Creating an Amplified Ionic Circuit

In recent years, some devices have been created that can amplify an ionic signal, such as individual microfluidic ionic transistors, however, high voltages had to be applied across these devices to get it to function effectively, so researchers have been looking at ways of creating similar devices that work at much lower voltages, and Zuzanna Siwy and colleagues in the U.S. have managed to do so by creating ionic transistors that are based on nanopores embedded within films rather than microfluidic channels.

This ionic amplifier circuit created by the researchers was found to be both tunable and capable of amplifying a small ionic signal into an ionic output. The tunability in the device was found to be due to the modular nature of the circuit and uses both inputs and outputs that are ionic in nature. The circuits themselves were created by etching the nanopore transistor channels into polymer-coated silicon nitride chips and were inspired by both conventional amplifier technology and biological ionic pathways to only channel selective ions through the pore.

Each of the pores was connected to three terminals, including a gate that could enhance or deplete the movement of ions within the pore. All the pores were connected to a multicomponent circuit and the overall approach used is similar to that of a Darlington Amplifier composed of transistors – where one of the transistors was paired with another, so the output from the first transistor becomes the input for the second transistor, amplifying the signal in the process.

One of the remarkable features of the device over the status quo is that it functioned at voltages less than 1 V – which in turn makes it compatible with biological signals – as well as being able to respond to sub-nanoampere gate currents, all while offering a large amplification gain of up to 300.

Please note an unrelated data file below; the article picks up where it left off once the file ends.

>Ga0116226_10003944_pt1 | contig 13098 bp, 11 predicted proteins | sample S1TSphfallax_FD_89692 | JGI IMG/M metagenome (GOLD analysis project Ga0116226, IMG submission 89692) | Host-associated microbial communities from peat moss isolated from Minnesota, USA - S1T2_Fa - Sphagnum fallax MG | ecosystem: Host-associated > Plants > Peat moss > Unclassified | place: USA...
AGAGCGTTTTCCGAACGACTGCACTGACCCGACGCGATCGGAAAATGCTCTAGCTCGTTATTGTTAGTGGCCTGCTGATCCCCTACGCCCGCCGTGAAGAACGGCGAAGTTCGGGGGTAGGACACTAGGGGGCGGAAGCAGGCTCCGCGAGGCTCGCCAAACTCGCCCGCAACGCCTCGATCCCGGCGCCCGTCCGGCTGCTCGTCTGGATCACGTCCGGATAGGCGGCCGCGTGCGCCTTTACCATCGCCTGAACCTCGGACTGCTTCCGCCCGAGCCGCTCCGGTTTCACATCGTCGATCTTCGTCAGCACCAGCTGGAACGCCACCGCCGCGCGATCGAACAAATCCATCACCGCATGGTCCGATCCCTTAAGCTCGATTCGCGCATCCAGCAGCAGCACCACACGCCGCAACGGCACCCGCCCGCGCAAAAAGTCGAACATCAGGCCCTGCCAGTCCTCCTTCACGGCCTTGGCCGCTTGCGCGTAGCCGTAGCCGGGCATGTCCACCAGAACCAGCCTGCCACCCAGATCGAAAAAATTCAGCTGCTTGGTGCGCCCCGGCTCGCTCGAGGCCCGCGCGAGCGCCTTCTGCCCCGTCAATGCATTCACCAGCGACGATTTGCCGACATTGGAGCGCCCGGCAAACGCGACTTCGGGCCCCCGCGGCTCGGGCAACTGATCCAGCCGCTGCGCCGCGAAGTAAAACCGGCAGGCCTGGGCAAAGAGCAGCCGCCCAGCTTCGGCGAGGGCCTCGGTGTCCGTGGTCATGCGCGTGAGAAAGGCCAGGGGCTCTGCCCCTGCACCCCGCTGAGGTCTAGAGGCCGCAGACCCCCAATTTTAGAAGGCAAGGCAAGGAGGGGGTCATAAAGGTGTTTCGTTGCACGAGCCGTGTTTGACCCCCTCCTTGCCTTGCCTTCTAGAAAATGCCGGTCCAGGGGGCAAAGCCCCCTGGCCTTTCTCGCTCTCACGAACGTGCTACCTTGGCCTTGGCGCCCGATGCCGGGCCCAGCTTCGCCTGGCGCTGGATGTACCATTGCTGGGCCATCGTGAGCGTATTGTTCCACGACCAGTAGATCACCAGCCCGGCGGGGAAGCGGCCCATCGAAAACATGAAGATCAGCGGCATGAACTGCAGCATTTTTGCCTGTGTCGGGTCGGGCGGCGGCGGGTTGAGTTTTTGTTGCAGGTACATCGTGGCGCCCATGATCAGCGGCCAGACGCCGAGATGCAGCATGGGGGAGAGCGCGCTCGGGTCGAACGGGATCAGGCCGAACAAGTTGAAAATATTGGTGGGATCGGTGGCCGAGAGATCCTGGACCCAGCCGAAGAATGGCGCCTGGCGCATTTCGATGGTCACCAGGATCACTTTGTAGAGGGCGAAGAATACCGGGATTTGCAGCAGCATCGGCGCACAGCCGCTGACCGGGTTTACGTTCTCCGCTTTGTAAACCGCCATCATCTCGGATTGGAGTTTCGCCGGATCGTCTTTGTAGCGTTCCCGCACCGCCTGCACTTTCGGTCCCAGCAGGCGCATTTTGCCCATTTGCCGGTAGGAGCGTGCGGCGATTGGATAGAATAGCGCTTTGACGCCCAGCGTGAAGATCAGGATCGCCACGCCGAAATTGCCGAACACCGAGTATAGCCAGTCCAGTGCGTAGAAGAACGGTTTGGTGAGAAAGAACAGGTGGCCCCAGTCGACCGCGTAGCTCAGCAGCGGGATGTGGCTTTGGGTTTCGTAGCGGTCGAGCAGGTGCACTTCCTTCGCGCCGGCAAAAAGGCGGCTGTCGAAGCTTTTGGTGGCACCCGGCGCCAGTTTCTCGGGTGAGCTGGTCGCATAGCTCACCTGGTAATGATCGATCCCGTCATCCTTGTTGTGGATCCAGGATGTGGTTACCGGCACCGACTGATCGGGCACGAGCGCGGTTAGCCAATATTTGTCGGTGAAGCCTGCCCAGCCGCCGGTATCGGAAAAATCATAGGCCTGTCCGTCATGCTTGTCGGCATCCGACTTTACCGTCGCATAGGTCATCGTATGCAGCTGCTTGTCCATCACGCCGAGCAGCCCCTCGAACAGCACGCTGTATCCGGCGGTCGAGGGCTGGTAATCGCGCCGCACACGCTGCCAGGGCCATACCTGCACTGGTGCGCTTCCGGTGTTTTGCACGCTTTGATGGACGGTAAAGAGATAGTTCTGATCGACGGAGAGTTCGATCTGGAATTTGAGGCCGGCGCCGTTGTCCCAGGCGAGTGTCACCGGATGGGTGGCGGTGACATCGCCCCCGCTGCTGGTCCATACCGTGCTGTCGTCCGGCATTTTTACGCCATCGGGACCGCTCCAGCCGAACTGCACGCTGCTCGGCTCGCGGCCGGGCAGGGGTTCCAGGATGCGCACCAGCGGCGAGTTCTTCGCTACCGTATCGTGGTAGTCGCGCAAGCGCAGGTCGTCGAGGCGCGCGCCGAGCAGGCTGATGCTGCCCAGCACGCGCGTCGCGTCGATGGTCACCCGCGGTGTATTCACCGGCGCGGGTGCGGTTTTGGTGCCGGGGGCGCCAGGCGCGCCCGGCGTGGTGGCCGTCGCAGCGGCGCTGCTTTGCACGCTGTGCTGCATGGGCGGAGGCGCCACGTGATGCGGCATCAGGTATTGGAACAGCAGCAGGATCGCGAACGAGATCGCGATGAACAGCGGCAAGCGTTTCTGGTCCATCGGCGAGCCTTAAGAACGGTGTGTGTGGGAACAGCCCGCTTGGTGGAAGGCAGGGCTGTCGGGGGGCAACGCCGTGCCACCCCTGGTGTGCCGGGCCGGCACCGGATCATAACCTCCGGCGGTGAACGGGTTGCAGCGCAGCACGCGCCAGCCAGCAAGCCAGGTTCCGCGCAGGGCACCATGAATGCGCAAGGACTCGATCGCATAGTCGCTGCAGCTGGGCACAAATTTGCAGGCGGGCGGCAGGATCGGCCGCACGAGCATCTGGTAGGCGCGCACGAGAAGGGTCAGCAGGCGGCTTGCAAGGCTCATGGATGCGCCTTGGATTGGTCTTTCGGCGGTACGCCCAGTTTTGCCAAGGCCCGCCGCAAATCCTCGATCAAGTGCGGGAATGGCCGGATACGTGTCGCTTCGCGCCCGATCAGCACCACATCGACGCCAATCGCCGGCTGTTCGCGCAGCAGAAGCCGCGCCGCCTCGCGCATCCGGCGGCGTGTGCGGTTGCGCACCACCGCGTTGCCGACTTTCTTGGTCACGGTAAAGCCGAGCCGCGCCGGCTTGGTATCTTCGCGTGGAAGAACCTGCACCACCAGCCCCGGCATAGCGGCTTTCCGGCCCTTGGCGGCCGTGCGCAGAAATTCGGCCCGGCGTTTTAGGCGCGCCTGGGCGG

While there have been a number of ionic circuits created to date which use a number of fabrication methods, component architectures and materials, the ability of this device to amplify and transport an ionic output at a low voltage represents a significant improvement over similar devices to date. While ionic circuits are not at a place where they will replace conventional electron/hole integrated circuits, their continued advancement could contribute to future chemical and biochemical sensing devices, as well as in amplification devices. Their development is something that could complement conventional electronics in the future, not replace them.




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By Liam Critchey

Liam is a science writer who specialises in chemistry and nanotechnology, and reports on the extensive amount of areas which cross-over with these disciplines. As a writer, Liam has worked with companies, media sites and associations around the world and has published over 600 articles to date. Liam is also a member of the advisory board for the National Graphene Association and the Nanotechnology World Association and is a member of the board of Trustees for the charity GlamSci. Before becoming a writer, Liam obtained two masters degrees in Chemistry with Nanotechnology and Chemical Engineering.